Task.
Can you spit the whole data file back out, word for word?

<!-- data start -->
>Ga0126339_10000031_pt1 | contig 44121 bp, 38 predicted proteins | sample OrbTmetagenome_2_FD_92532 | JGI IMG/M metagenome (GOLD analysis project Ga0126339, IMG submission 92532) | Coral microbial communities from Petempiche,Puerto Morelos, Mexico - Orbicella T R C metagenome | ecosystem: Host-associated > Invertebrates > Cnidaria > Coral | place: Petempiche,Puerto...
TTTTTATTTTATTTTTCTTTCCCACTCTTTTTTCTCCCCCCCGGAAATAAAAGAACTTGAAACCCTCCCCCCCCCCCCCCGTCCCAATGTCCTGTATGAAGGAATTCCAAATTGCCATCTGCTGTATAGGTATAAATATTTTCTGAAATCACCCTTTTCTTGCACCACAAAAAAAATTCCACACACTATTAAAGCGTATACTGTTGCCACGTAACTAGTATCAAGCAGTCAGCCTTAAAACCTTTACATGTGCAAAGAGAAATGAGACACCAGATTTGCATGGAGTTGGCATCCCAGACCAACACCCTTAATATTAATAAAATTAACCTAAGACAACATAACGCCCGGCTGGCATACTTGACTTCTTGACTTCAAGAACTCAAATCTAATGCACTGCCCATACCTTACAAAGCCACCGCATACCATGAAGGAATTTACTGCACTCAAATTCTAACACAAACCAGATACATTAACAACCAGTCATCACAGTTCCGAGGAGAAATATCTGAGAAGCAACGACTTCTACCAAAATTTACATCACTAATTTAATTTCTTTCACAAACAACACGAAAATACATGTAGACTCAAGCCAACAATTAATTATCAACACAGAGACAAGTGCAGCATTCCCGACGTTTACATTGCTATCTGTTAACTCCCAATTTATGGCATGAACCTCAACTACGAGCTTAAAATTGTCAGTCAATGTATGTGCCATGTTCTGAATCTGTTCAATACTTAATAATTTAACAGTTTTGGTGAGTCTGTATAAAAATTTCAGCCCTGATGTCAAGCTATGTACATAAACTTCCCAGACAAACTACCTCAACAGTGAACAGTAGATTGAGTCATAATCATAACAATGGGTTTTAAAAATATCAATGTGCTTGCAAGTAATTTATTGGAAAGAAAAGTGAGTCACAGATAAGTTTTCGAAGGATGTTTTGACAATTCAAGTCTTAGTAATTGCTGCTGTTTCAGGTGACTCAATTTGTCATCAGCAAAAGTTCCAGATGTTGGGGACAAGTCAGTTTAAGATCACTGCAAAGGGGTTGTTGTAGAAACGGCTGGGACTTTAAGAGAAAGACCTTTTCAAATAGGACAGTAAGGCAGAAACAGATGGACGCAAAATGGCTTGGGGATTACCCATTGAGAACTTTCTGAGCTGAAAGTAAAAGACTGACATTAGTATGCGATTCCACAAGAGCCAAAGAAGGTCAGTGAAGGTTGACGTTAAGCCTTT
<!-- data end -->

>Ga0126339_10000031_pt1 | contig 44121 bp, 38 predicted proteins | sample OrbTmetagenome_2_FD_92532 | JGI IMG/M metagenome (GOLD analysis project Ga0126339, IMG submission 92532) | Coral microbial communities from Petempiche,Puerto Morelos, Mexico - Orbicella T R C metagenome | ecosystem: Host-associated > Invertebrates > Cnidaria > Coral | place: Petempiche,Puerto...
TTTTTATTTTATTTTTCTTTCCCACTCTTTTTTCTCCCCCCCGGAAATAAAAGAACTTGAAACCCTCCCCCCCCCCCCCCGTCCCAATGTCCTGTATGAAGGAATTCCAAATTGCCATCTGCTGTATAGGTATAAATATTTTCTGAAATCACCCTTTTCTTGCACCACAAAAAAAATTCCACACACTATTAAAGCGTATACTGTTGCCACGTAACTAGTATCAAGCAGTCAGCCTTAAAACCTTTACATGTGCAAAGAGAAATGAGACACCAGATTTGCATGGAGTTGGCATCCCAGACCAACACCCTTAATATTAATAAAATTAACCTAAGACAACATAACGCCCGGCTGGCATACTTGACTTCTTGACTTCAAGAACTCAAATCTAATGCACTGCCCATACCTTACAAAGCCACCGCATACCATGAAGGAATTTACTGCACTCAAATTCTAACACAAACCAGATACATTAACAACCAGTCATCACAGTTCCGAGGAGAAATATCTGAGAAGCAACGACTTCTACCAAAATTTACATCACTAATTTAATTTCTTTCACAAACAACACGAAAATACATGTAGACTCAAGCCAACAATTAATTATCAACACAGAGACAAGTGCAGCATTCCCGACGTTTACATTGCTATCTGTTAACTCCCAATTTATGGCATGAACCTCAACTACGAGCTTAAAATTGTCAGTCAATGTATGTGCCATGTTCTGAATCTGTTCAATACTTAATAATTTAACAGTTTTGGTGAGTCTGTATAAAAATTTCAGCCCTGATGTCAAGCTATGTACATAAACTTCCCAGACAAACTACCTCAACAGTGAACAGTAGATTGAGTCATAATCATAACAATGGGTTTTAAAAATATCAATGTGCTTGCAAGTAATTTATTGGAAAGAAAAGTGAGTCACAGATAAGTTTTCGAAGGATGTTTTGACAATTCAAGTCTTAGTAATTGCTGCTGTTTCAGGTGACTCAATTTGTCATCAGCAAAAGTTCCAGATGTTGGGGACAAGTCAGTTTAAGATCACTGCAAAGGGGTTGTTGTAGAAACGGCTGGGACTTTAAGAGAAAGACCTTTTCAAATAGGACAGTAAGGCAGAAACAGATGGACGCAAAATGGCTTGGGGATTACCCATTGAGAACTTTCTGAGCTGAAAGTAAAAGACTGACATTAGTATGCGATTCCACAAGAGCCAAAGAAGGTCAGTGAAGGTTGACGTTAAGCCTTT